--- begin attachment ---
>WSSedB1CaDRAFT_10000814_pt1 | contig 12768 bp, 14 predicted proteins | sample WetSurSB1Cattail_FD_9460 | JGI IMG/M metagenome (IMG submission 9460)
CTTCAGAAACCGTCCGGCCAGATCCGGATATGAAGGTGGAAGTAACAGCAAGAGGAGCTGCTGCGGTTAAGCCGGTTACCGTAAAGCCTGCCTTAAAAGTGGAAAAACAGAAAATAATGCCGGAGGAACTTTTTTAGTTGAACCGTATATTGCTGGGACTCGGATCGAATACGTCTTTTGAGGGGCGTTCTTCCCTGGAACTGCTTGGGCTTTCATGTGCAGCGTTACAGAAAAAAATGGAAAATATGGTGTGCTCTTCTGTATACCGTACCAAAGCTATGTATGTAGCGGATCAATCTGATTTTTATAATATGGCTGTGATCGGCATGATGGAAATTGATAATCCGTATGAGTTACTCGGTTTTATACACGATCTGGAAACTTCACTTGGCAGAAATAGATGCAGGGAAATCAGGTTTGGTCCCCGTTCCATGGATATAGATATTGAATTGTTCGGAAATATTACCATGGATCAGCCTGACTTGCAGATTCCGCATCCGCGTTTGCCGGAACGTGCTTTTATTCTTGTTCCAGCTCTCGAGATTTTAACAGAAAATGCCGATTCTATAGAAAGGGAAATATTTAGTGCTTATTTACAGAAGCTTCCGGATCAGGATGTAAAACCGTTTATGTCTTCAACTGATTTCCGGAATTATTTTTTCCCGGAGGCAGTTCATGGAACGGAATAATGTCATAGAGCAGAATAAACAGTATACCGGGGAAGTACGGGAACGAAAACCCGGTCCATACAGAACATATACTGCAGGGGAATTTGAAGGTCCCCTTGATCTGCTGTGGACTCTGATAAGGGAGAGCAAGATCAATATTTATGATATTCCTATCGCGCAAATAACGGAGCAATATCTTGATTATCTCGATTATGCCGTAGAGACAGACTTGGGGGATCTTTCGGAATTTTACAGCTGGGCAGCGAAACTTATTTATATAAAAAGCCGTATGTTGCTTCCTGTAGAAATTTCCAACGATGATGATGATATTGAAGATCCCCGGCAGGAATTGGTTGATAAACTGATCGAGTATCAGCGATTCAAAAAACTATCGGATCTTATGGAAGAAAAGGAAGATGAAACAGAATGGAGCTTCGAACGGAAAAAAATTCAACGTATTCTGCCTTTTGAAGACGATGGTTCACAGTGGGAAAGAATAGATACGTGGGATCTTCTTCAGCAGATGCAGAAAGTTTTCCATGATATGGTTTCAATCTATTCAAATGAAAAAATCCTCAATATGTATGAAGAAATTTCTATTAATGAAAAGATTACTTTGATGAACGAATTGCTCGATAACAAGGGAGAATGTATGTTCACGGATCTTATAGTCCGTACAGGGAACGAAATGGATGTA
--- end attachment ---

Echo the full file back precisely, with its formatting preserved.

>WSSedB1CaDRAFT_10000814_pt1 | contig 12768 bp, 14 predicted proteins | sample WetSurSB1Cattail_FD_9460 | JGI IMG/M metagenome (IMG submission 9460)
CTTCAGAAACCGTCCGGCCAGATCCGGATATGAAGGTGGAAGTAACAGCAAGAGGAGCTGCTGCGGTTAAGCCGGTTACCGTAAAGCCTGCCTTAAAAGTGGAAAAACAGAAAATAATGCCGGAGGAACTTTTTTAGTTGAACCGTATATTGCTGGGACTCGGATCGAATACGTCTTTTGAGGGGCGTTCTTCCCTGGAACTGCTTGGGCTTTCATGTGCAGCGTTACAGAAAAAAATGGAAAATATGGTGTGCTCTTCTGTATACCGTACCAAAGCTATGTATGTAGCGGATCAATCTGATTTTTATAATATGGCTGTGATCGGCATGATGGAAATTGATAATCCGTATGAGTTACTCGGTTTTATACACGATCTGGAAACTTCACTTGGCAGAAATAGATGCAGGGAAATCAGGTTTGGTCCCCGTTCCATGGATATAGATATTGAATTGTTCGGAAATATTACCATGGATCAGCCTGACTTGCAGATTCCGCATCCGCGTTTGCCGGAACGTGCTTTTATTCTTGTTCCAGCTCTCGAGATTTTAACAGAAAATGCCGATTCTATAGAAAGGGAAATATTTAGTGCTTATTTACAGAAGCTTCCGGATCAGGATGTAAAACCGTTTATGTCTTCAACTGATTTCCGGAATTATTTTTTCCCGGAGGCAGTTCATGGAACGGAATAATGTCATAGAGCAGAATAAACAGTATACCGGGGAAGTACGGGAACGAAAACCCGGTCCATACAGAACATATACTGCAGGGGAATTTGAAGGTCCCCTTGATCTGCTGTGGACTCTGATAAGGGAGAGCAAGATCAATATTTATGATATTCCTATCGCGCAAATAACGGAGCAATATCTTGATTATCTCGATTATGCCGTAGAGACAGACTTGGGGGATCTTTCGGAATTTTACAGCTGGGCAGCGAAACTTATTTATATAAAAAGCCGTATGTTGCTTCCTGTAGAAATTTCCAACGATGATGATGATATTGAAGATCCCCGGCAGGAATTGGTTGATAAACTGATCGAGTATCAGCGATTCAAAAAACTATCGGATCTTATGGAAGAAAAGGAAGATGAAACAGAATGGAGCTTCGAACGGAAAAAAATTCAACGTATTCTGCCTTTTGAAGACGATGGTTCACAGTGGGAAAGAATAGATACGTGGGATCTTCTTCAGCAGATGCAGAAAGTTTTCCATGATATGGTTTCAATCTATTCAAATGAAAAAATCCTCAATATGTATGAAGAAATTTCTATTAATGAAAAGATTACTTTGATGAACGAATTGCTCGATAACAAGGGAGAATGTATGTTCACGGATCTTATAGTCCGTACAGGGAACGAAATGGATGTA